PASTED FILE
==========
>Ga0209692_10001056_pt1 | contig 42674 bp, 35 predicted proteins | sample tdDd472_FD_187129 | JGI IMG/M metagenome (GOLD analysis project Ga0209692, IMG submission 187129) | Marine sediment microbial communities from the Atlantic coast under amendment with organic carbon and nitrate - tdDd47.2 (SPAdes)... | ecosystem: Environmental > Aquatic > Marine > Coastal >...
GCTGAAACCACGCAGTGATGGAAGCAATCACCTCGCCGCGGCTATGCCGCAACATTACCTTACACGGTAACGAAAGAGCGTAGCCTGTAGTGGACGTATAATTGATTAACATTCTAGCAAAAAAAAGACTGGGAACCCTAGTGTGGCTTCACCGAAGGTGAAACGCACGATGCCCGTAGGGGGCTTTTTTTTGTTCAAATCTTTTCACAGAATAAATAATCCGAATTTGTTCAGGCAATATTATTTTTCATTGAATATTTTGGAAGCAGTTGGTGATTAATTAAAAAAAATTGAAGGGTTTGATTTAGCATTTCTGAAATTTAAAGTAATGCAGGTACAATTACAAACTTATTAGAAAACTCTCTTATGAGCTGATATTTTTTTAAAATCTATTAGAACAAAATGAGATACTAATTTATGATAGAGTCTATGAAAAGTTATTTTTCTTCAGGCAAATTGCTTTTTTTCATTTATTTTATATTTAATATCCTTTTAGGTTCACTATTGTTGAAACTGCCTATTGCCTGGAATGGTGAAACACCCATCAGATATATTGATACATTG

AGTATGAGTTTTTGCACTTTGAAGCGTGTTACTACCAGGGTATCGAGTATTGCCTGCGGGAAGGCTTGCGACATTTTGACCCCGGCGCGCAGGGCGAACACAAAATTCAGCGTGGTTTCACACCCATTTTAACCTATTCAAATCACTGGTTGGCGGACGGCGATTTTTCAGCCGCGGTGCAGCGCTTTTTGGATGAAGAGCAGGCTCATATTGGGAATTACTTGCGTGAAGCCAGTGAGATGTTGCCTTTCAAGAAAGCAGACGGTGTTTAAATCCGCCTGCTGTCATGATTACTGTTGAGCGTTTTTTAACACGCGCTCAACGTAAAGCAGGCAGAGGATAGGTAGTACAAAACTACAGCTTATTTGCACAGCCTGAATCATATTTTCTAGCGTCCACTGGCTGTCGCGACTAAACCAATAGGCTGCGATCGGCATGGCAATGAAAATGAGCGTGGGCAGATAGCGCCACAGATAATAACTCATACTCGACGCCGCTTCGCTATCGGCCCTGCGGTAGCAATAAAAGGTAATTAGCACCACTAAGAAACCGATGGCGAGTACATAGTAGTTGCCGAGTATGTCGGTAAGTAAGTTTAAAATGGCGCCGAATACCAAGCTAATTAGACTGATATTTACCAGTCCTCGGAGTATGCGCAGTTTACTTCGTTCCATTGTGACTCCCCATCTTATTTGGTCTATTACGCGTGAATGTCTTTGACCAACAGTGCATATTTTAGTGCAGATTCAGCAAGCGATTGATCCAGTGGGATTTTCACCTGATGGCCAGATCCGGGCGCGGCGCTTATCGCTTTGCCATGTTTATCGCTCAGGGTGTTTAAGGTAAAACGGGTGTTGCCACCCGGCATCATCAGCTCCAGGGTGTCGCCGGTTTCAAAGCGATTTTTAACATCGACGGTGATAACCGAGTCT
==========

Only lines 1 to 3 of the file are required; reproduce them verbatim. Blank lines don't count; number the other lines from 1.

>Ga0209692_10001056_pt1 | contig 42674 bp, 35 predicted proteins | sample tdDd472_FD_187129 | JGI IMG/M metagenome (GOLD analysis project Ga0209692, IMG submission 187129) | Marine sediment microbial communities from the Atlantic coast under amendment with organic carbon and nitrate - tdDd47.2 (SPAdes)... | ecosystem: Environmental > Aquatic > Marine > Coastal >...
GCTGAAACCACGCAGTGATGGAAGCAATCACCTCGCCGCGGCTATGCCGCAACATTACCTTACACGGTAACGAAAGAGCGTAGCCTGTAGTGGACGTATAATTGATTAACATTCTAGCAAAAAAAAGACTGGGAACCCTAGTGTGGCTTCACCGAAGGTGAAACGCACGATGCCCGTAGGGGGCTTTTTTTTGTTCAAATCTTTTCACAGAATAAATAATCCGAATTTGTTCAGGCAATATTATTTTTCATTGAATATTTTGGAAGCAGTTGGTGATTAATTAAAAAAAATTGAAGGGTTTGATTTAGCATTTCTGAAATTTAAAGTAATGCAGGTACAATTACAAACTTATTAGAAAACTCTCTTATGAGCTGATATTTTTTTAAAATCTATTAGAACAAAATGAGATACTAATTTATGATAGAGTCTATGAAAAGTTATTTTTCTTCAGGCAAATTGCTTTTTTTCATTTATTTTATATTTAATATCCTTTTAGGTTCACTATTGTTGAAACTGCCTATTGCCTGGAATGGTGAAACACCCATCAGATATATTGATACATTG

AGTATGAGTTTTTGCACTTTGAAGCGTGTTACTACCAGGGTATCGAGTATTGCCTGCGGGAAGGCTTGCGACATTTTGACCCCGGCGCGCAGGGCGAACACAAAATTCAGCGTGGTTTCACACCCATTTTAACCTATTCAAATCACTGGTTGGCGGACGGCGATTTTTCAGCCGCGGTGCAGCGCTTTTTGGATGAAGAGCAGGCTCATATTGGGAATTACTTGCGTGAAGCCAGTGAGATGTTGCCTTTCAAGAAAGCAGACGGTGTTTAAATCCGCCTGCTGTCATGATTACTGTTGAGCGTTTTTTAACACGCGCTCAACGTAAAGCAGGCAGAGGATAGGTAGTACAAAACTACAGCTTATTTGCACAGCCTGAATCATATTTTCTAGCGTCCACTGGCTGTCGCGACTAAACCAATAGGCTGCGATCGGCATGGCAATGAAAATGAGCGTGGGCAGATAGCGCCACAGATAATAACTCATACTCGACGCCGCTTCGCTATCGGCCCTGCGGTAGCAATAAAAGGTAATTAGCACCACTAAGAAACCGATGGCGAGTACATAGTAGTTGCCGAGTATGTCGGTAAGTAAGTTTAAAATGGCGCCGAATACCAAGCTAATTAGACTGATATTTACCAGTCCTCGGAGTATGCGCAGTTTACTTCGTTCCATTGTGACTCCCCATCTTATTTGGTCTATTACGCGTGAATGTCTTTGACCAACAGTGCATATTTTAGTGCAGATTCAGCAAGCGATTGATCCAGTGGGATTTTCACCTGATGGCCAGATCCGGGCGCGGCGCTTATCGCTTTGCCATGTTTATCGCTCAGGGTGTTTAAGGTAAAACGGGTGTTGCCACCCGGCATCATCAGCTCCAGGGTGTCGCCGGTTTCAAAGCGATTTTTAACATCGACGGTGATAACCGAGTCT